A Visible Debate

by: Blaine Skrainka

March 8, 2012

I admit, I had been swept up by the Invisible Children bandwagon. But it didn’t happen yesterday. In fact, my first ever post in The WILD Magazine highlighted IC’s work with the African music group, The Very Best. I admired Invisible Children’s creative, albeit at times unbearably cheesy, way of producing compelling narratives that a Web 2.0 audience could relate to.

Earlier this week when I posted this Picture of the Day that included a link to Invisible Children, I had no idea that we were on the precipice of a social media barrage. I was happy to see tweets trickling in with the hashtag #StopKony. When other ‘Kony 2012’-related tags were trending for the entire day, it was clear that there was a concerted social media push to promote the now much debated 30-minute advocacy/fundraising film. Then, the inevitable backlash came with accusations of Invisible Children’s shady nature, and the usual critiques of youth culture being centered around short-lived trends. Let’s address these separately.

Many a commenter were quick to assail the millions of shares and tweets urging friends to watch ‘Kony 2012.’ The general sentiment was that kids shouldn’t be advocating for something they know nothing about, and that their efforts were hollow. Invisible Children has always been very clear that they believe in the power of spreading awareness to influence change. One can disagree with this strategy, but it seems unfair to question the sincerity of those who shared. Preaching (if you consider sharing a video on Facebook preaching) without understanding the nuances of an issue is a valid criticism, but what comes first – the chicken or the egg? It is hard to imagine thoughtful analysis and debate occurring in the public discourse if no one knows of the problem in the first place.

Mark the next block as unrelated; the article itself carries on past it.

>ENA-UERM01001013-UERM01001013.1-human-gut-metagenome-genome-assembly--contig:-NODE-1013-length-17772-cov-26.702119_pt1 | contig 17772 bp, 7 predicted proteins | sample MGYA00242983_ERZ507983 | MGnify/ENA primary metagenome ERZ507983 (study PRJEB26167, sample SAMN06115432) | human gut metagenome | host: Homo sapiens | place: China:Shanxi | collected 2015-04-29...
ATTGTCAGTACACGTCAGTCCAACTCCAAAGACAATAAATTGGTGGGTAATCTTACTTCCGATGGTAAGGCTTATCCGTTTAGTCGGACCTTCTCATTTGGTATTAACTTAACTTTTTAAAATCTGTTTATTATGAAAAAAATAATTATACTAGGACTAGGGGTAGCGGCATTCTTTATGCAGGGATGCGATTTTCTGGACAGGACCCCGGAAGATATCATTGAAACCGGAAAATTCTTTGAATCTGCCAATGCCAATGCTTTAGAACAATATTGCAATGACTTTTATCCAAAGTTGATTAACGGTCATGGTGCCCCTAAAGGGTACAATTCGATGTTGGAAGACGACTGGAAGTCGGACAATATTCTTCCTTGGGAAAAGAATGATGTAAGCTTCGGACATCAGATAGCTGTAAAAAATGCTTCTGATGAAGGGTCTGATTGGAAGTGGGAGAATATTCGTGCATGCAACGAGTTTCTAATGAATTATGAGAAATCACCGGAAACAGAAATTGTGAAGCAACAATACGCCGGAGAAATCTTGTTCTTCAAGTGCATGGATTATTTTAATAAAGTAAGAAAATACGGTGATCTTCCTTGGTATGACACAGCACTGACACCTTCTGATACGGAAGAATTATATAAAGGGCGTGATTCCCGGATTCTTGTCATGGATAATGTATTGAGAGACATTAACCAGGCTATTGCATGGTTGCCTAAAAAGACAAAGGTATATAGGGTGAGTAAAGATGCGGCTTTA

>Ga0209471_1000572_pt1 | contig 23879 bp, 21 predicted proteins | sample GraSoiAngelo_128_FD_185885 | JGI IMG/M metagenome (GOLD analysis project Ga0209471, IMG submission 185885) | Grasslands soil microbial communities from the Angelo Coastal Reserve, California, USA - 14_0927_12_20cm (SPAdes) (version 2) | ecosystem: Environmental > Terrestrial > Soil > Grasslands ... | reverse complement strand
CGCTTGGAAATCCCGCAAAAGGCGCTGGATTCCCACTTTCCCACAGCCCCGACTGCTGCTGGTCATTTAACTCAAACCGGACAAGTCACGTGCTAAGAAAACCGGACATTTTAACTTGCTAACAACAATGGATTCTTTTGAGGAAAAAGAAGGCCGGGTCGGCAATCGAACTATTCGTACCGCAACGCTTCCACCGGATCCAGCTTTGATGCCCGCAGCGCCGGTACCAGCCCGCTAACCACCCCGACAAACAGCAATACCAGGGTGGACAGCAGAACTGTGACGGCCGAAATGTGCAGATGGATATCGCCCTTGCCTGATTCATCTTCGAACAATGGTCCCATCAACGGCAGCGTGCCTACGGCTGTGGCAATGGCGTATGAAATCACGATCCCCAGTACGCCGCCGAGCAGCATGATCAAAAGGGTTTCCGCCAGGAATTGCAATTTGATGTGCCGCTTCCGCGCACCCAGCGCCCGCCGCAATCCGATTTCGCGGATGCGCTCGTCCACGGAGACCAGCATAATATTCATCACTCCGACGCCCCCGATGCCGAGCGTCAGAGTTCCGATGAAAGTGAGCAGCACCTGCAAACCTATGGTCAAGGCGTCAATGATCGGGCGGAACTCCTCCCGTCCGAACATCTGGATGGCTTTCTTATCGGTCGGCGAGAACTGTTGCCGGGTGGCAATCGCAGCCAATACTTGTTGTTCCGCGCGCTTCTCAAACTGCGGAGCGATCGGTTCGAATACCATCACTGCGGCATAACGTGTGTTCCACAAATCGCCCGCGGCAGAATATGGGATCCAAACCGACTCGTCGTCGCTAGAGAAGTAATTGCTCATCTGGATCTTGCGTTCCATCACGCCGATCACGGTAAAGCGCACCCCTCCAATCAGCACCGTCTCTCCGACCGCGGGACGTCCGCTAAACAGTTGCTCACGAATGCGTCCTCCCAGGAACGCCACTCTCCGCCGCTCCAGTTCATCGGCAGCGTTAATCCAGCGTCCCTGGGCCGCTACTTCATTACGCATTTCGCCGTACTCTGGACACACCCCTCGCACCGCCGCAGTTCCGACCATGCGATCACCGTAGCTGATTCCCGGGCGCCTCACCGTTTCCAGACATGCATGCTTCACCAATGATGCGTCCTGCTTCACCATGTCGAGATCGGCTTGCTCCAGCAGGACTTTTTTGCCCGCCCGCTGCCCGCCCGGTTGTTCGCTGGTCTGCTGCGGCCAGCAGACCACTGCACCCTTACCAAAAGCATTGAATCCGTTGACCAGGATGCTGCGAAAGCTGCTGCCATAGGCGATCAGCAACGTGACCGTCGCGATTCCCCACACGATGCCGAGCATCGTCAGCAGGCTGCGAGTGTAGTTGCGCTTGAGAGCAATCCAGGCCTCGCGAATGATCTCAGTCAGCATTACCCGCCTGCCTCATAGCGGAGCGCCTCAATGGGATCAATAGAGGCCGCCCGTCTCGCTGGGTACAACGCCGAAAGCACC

I hope that the people that are similarly posting anti-Invisible Children sentiments on social media are as informed of the complexities of the situation in central Africa and of the infrastructure of Invisible Children as they demand from the those that shared the ‘Kony 2012’ video.

Critics point to the 30-minute film’s lack of detail.

A very thoughtful blog post in Foreign Policy magazine notes:

“The LRA now numbers at most in the hundreds, and while it is still causing immense suffering, it is unclear how milions of well-meaning but misinformed people are going to help deal with the more complicated reality.”

The repeatedly quoted blog, “Visible Children”**:

“These problems are highly complex, not one-dimensional and, frankly, aren’t of the nature that can be solved by postering, film-making and changing your Facebook profile picture, as hard as that is to swallow.”

Let’s not overlook that Invisible Children has been working for seven years to raise awareness. Their first film was produced in 2006 when Kony was being pushed out of Uganda into DR Congo, Sudan, and the Central African Republic – where he likely hides today. IC applies multiple strategies on a handful of different web platforms to tell a provocative narrative, and also provides online tools for the people of the region. Accusing their entire organization of producing little more than a 30-minute heart-string-jerker is simply uninformed.

The World Bank reports that Joseph Kony has forced an estimated 66,000 children into his cult army, but Invisible Children arguably does not make clear that this number has been spread over two decades. Very arguably in my opinion. They do however fail to tell viewers that the army stands today with numbers estimated at only around 250, and that Ugandans are living under relatively peaceful conditions compared to recent years. The question remains, how harmful is the selective editing of facts given the nature of the atrocities of the LRA? That is for you to decide.

Invisible Children:

“In a 30-minute film, many nuances of the 26-year conflict are admittedly lost or overlooked. The film is a first entry point to this conflict for many, and the organization provides several ways for our supporters to go deeper in learning about the make-up of the LRA and the history of the conflict.”